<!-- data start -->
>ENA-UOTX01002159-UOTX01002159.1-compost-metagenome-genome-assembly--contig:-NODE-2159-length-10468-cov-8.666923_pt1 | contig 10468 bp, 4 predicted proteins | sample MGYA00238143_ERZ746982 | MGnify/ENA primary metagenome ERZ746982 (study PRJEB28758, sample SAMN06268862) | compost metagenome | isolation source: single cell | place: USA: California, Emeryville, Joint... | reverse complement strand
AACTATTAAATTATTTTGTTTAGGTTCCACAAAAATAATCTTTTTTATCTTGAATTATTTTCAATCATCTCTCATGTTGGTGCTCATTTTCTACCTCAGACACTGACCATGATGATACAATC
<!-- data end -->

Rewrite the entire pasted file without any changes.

>ENA-UOTX01002159-UOTX01002159.1-compost-metagenome-genome-assembly--contig:-NODE-2159-length-10468-cov-8.666923_pt1 | contig 10468 bp, 4 predicted proteins | sample MGYA00238143_ERZ746982 | MGnify/ENA primary metagenome ERZ746982 (study PRJEB28758, sample SAMN06268862) | compost metagenome | isolation source: single cell | place: USA: California, Emeryville, Joint... | reverse complement strand
AACTATTAAATTATTTTGTTTAGGTTCCACAAAAATAATCTTTTTTATCTTGAATTATTTTCAATCATCTCTCATGTTGGTGCTCATTTTCTACCTCAGACACTGACCATGATGATACAATC